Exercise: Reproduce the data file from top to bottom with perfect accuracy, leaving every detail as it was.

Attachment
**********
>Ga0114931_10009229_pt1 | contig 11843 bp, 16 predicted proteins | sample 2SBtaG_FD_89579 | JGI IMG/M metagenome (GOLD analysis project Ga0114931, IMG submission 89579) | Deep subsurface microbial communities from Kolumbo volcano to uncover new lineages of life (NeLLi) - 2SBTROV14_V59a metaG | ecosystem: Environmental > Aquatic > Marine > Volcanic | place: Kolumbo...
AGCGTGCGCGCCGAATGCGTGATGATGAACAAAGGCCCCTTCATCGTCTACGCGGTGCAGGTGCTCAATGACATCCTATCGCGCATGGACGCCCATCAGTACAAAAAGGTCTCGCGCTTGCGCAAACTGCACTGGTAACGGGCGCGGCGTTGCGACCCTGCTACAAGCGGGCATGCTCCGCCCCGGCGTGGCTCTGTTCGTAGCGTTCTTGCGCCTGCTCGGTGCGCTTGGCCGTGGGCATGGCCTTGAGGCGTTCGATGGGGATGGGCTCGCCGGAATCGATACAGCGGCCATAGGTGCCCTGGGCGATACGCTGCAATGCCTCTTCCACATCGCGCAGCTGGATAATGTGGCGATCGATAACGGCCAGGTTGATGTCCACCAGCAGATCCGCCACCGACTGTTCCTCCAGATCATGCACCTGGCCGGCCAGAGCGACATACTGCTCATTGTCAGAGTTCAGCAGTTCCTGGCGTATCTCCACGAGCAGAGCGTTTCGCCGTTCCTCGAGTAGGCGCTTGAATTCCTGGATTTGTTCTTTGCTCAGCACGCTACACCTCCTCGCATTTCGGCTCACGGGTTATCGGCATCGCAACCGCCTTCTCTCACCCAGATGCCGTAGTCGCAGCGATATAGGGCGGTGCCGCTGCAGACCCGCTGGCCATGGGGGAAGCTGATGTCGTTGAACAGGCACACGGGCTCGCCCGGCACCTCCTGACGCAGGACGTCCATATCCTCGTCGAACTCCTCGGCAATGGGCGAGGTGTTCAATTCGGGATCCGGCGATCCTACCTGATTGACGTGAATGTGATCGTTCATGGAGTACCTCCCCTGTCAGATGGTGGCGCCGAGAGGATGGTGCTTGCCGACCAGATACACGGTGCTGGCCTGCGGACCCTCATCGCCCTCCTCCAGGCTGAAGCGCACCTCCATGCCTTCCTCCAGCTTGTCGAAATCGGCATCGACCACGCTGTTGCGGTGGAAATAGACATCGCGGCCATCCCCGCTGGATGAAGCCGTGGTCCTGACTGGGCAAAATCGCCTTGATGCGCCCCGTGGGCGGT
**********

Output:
>Ga0114931_10009229_pt1 | contig 11843 bp, 16 predicted proteins | sample 2SBtaG_FD_89579 | JGI IMG/M metagenome (GOLD analysis project Ga0114931, IMG submission 89579) | Deep subsurface microbial communities from Kolumbo volcano to uncover new lineages of life (NeLLi) - 2SBTROV14_V59a metaG | ecosystem: Environmental > Aquatic > Marine > Volcanic | place: Kolumbo...
AGCGTGCGCGCCGAATGCGTGATGATGAACAAAGGCCCCTTCATCGTCTACGCGGTGCAGGTGCTCAATGACATCCTATCGCGCATGGACGCCCATCAGTACAAAAAGGTCTCGCGCTTGCGCAAACTGCACTGGTAACGGGCGCGGCGTTGCGACCCTGCTACAAGCGGGCATGCTCCGCCCCGGCGTGGCTCTGTTCGTAGCGTTCTTGCGCCTGCTCGGTGCGCTTGGCCGTGGGCATGGCCTTGAGGCGTTCGATGGGGATGGGCTCGCCGGAATCGATACAGCGGCCATAGGTGCCCTGGGCGATACGCTGCAATGCCTCTTCCACATCGCGCAGCTGGATAATGTGGCGATCGATAACGGCCAGGTTGATGTCCACCAGCAGATCCGCCACCGACTGTTCCTCCAGATCATGCACCTGGCCGGCCAGAGCGACATACTGCTCATTGTCAGAGTTCAGCAGTTCCTGGCGTATCTCCACGAGCAGAGCGTTTCGCCGTTCCTCGAGTAGGCGCTTGAATTCCTGGATTTGTTCTTTGCTCAGCACGCTACACCTCCTCGCATTTCGGCTCACGGGTTATCGGCATCGCAACCGCCTTCTCTCACCCAGATGCCGTAGTCGCAGCGATATAGGGCGGTGCCGCTGCAGACCCGCTGGCCATGGGGGAAGCTGATGTCGTTGAACAGGCACACGGGCTCGCCCGGCACCTCCTGACGCAGGACGTCCATATCCTCGTCGAACTCCTCGGCAATGGGCGAGGTGTTCAATTCGGGATCCGGCGATCCTACCTGATTGACGTGAATGTGATCGTTCATGGAGTACCTCCCCTGTCAGATGGTGGCGCCGAGAGGATGGTGCTTGCCGACCAGATACACGGTGCTGGCCTGCGGACCCTCATCGCCCTCCTCCAGGCTGAAGCGCACCTCCATGCCTTCCTCCAGCTTGTCGAAATCGGCATCGACCACGCTGTTGCGGTGGAAATAGACATCGCGGCCATCCCCGCTGGATGAAGCCGTGGTCCTGACTGGGCAAAATCGCCTTGATGCGCCCCGTGGGCGGT